I am not my self!

I am not, ultimately, the computer-mechanism I am using; I am that which is conscious of it. This computer contains information about me, it manifests my creative impulses and extends my perception into distant material realms, so in a sense it is me, but ultimately — pretty obviously — I am not my laptop.

Analogously, but less obviously, I am not, ultimately, the mental-emotional mechanism I normally call ‘my self’ either. This mechanism comprises a) my thinking mind — the screen of imagined language, sound and image I seem to experience ‘in’ my head, and the mind-knowable objects ‘out there’ which the mind creates by focusing, abstracting and relating and b) my emoting mind — the clenchy wanty, likey, don’t wanty, don’t likey sensations I seem to experience in my stomach, chest and neck.


My conscious experience — I — blends into, but, ultimately, precedes this self — me. It is possible to be conscious of thought (to observe the screen of the mind), it is possible to be conscious of emotion (to feel it in the body) and it is possible to be conscious of self-created stuff (to ‘pull back’ from the isolating, naming mind and experience the whole moment).

Possible, but, alas, all too rare. Conscious experience is not, unfortunately, a common experience for many (particularly modern westerners) who are entirely lost in their mental-emotional selves. To we Apollonian moderns the idea that the conscious I precedes the mechanism of me is just that — an idea; an ‘assertion’, abstract, ‘naval-gazing’ (and so on). A mad blindman would say the same of sight.

For the mad self *, reality is exclusively a series of self-made objects that I look at and think about, and a series of emotions, of varying (quantitative) intensity, that all revolve around what I want or don’t want. For modern man the mechanism of me is master of I… a diabolically unpleasant situation we normally call ego.


For the sanely conscious I reality is a mysterious and vivid contextual whole which, through my senses, I experience feelingly as quality (the quality of this moment, this event, this person I am with…) and then, mentally-emotionally as measurable, graspable, quantitative stuff.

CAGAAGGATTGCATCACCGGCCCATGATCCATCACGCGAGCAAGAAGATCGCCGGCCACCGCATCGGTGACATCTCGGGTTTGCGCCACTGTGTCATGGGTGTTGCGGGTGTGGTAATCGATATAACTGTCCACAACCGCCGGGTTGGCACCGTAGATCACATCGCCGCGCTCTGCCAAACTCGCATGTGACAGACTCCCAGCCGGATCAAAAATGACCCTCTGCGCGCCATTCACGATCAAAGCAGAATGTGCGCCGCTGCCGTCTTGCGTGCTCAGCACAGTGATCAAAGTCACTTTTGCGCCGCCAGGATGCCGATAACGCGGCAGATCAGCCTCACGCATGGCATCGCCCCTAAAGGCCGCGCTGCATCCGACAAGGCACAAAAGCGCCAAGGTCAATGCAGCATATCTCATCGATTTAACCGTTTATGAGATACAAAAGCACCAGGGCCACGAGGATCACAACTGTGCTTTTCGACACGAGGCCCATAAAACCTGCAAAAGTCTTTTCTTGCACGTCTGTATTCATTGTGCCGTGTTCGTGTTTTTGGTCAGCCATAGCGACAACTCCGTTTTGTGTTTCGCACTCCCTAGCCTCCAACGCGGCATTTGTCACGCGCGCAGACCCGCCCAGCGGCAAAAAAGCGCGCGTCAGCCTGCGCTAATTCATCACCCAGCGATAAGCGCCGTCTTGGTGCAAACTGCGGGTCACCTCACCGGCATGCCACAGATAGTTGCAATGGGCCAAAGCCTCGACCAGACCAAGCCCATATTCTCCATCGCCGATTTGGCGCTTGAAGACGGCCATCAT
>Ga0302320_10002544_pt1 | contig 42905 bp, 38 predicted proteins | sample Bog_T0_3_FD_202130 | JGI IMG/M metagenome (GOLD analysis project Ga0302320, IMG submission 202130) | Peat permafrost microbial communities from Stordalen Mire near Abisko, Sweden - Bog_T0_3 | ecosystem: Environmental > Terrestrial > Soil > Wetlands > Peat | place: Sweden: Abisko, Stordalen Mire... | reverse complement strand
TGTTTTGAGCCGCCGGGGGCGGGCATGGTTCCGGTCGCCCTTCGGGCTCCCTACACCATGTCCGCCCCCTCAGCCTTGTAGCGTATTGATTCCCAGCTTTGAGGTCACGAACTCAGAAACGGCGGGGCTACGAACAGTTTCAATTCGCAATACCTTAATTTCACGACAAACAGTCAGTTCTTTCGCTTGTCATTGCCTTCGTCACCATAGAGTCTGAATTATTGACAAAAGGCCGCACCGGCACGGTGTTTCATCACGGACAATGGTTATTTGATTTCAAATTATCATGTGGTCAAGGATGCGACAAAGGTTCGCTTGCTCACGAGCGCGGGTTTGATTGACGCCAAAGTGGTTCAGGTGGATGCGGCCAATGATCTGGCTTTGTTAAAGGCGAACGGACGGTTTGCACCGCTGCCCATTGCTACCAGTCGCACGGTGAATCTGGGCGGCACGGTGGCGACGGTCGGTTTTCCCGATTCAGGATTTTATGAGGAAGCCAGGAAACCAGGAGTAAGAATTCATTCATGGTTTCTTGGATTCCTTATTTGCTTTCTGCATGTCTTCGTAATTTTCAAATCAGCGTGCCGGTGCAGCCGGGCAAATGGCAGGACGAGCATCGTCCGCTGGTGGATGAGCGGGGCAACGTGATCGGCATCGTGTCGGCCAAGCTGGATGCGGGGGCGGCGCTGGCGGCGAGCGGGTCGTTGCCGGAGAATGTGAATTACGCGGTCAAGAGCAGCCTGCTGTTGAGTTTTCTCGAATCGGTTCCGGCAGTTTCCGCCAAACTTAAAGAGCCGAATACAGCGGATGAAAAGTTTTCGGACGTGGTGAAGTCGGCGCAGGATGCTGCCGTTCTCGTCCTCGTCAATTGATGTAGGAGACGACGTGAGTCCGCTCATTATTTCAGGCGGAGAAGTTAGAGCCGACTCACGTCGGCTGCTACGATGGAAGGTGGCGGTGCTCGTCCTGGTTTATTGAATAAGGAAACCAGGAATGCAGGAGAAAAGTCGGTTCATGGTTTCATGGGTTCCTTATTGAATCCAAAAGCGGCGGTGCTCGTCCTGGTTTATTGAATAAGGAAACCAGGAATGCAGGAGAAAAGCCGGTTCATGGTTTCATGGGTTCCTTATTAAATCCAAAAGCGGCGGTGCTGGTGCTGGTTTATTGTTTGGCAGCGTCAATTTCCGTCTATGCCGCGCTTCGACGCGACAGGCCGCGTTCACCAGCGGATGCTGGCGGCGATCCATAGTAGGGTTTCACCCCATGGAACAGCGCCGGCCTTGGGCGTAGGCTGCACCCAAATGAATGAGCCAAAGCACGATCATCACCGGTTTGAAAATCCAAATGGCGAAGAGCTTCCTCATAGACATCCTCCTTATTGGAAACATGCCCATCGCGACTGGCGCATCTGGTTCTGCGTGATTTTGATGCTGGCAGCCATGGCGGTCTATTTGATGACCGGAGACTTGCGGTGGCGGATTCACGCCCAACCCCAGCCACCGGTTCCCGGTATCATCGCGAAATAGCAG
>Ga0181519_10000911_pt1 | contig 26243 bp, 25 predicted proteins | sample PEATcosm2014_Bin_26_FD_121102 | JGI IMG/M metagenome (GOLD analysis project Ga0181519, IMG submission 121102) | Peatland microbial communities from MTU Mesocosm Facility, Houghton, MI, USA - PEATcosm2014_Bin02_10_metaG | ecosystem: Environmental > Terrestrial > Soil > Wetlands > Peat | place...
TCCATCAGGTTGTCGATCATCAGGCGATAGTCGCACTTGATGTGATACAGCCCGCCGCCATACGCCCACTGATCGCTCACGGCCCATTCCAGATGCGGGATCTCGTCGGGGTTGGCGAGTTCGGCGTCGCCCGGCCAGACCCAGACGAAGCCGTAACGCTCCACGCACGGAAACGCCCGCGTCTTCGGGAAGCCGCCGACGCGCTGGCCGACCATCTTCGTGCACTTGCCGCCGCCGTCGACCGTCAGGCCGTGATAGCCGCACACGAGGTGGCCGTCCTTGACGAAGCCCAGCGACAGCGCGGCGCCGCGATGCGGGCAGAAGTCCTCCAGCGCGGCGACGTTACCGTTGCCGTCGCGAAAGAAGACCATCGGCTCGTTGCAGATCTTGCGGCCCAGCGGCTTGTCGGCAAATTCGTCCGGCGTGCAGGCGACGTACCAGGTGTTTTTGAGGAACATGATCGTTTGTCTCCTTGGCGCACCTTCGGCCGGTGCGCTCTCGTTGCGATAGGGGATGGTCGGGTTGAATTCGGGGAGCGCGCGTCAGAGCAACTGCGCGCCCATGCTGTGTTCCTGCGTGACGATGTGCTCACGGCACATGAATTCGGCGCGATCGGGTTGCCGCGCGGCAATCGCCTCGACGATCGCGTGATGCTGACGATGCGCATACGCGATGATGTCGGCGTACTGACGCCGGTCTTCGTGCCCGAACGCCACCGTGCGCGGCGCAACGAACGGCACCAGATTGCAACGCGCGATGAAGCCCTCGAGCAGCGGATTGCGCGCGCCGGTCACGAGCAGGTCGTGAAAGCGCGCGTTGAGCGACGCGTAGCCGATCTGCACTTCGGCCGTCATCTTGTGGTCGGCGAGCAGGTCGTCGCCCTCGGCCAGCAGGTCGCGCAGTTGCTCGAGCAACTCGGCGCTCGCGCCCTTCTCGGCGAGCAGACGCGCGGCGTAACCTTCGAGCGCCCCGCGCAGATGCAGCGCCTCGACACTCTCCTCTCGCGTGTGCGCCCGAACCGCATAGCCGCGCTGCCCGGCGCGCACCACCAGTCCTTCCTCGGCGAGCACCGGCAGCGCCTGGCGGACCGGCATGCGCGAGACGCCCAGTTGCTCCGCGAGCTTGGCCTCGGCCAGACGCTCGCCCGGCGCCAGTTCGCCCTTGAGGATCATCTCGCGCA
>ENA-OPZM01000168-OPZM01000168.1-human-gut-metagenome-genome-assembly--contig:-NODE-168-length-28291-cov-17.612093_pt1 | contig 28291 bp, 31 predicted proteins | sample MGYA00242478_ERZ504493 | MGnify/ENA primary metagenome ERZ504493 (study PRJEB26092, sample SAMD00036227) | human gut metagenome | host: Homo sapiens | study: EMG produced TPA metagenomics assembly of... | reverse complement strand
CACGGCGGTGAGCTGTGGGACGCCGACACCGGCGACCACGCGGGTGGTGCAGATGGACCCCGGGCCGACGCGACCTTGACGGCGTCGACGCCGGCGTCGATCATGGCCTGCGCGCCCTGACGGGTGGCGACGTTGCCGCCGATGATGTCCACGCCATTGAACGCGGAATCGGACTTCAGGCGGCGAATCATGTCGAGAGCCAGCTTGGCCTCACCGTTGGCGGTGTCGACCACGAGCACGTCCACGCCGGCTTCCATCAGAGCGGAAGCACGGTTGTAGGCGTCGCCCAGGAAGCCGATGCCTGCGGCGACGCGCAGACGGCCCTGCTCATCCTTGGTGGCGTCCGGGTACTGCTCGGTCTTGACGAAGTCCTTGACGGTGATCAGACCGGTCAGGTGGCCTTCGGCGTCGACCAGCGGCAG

The timeless quality of this conscious experience is not an object — there — which I — here — apprehend. It is me. I am the quality of what is happening — the quality of this afternoon, the quality of the icy water I plunge into, the quality of the lemon-cake I nibble, the quality of you; all this is the flavour of my consciousness. I am that.


The [useful] experience that I am not that is based on the self’s creation of time and space. Self does not experience things as they are, but as the timespace subjects and objects that it makes of them. This does not mean that subjects and objects don’t exist, but that the self-filtered experience of separate things, moments, subjects and objects can never arrive at, or directly express, the truth of what they are, only how they appear to self; as mind-knowable, mind-graspable, mind-relatable data.

The actual things in front of me can only truthfully be ‘known’** consciously. Conscious experience of what is happening precedes the ‘me here / you there’ isolating timespace which the self creates. There is no gap between my conscious experience of quality and the quality itself.


This is why it is so painful to consciously be with people who do not recognise quality, who are entirely themselves (or who ‘take themselves seriously’). To spend time talking with, living with or experiencing the ‘artistic’ creations of a thinking-wanting machine is to literally be that which, ultimately, consciousness is not; a ceaseless river of selfish fact and emotion. It is also why, to turn to a softer-self, to leave the cinema or climb out the office window feels so extraordinarily liberating; because I am that freedom.

And it is also why, to people who are wholly themselves, the reverse is true. For self it is fine to live entirely amongst self-made creations, to only ever speak of self, to gives one’s life to the definable want-not-wantable priorities of self. To let go of self, however, to let go of the qualifications, money-power, sex-power, plans, theories, possessions and prestige that self uses to claw up the pyramid of evil (or to keep the void at bay), to live in nature or in a manner where nothing made by mind can speak to mind, to enter into the flow of a conversation in which meaning is coming from metaphor, tone, implication, irony and space — is utterly unendurable. And this ‘unendurable’ doesn’t goes away.

Until the self breaks. We call this experience ‘heart-break’, but what is actually happening in such broken moments of clarity, is that the self is releasing its grip on ‘I’, and the simple, humble, timeless actuality of my conscious experience is allowed to live, to breath. Then, in that moment, I wordlessly know who I am; and you, wordlessly, love to be with me.

Heartbreak can be learned.



* The word ‘self’ is ambiguous. I have explained what I usually mean by the word, but it can mean all sorts of things — including ‘consciousness’: as in the expression ‘I express myself’, in which ‘I’ means ‘self’ and ‘self’ means ‘consciousness’.

** ‘Know’ is also problematic word in English as it can mean two diametrically opposed things — intellectual knowledge (‘I know the answer to the crossword puzzle’) and pre-intellectual certainty (‘I know I love you’). Here I mean the latter.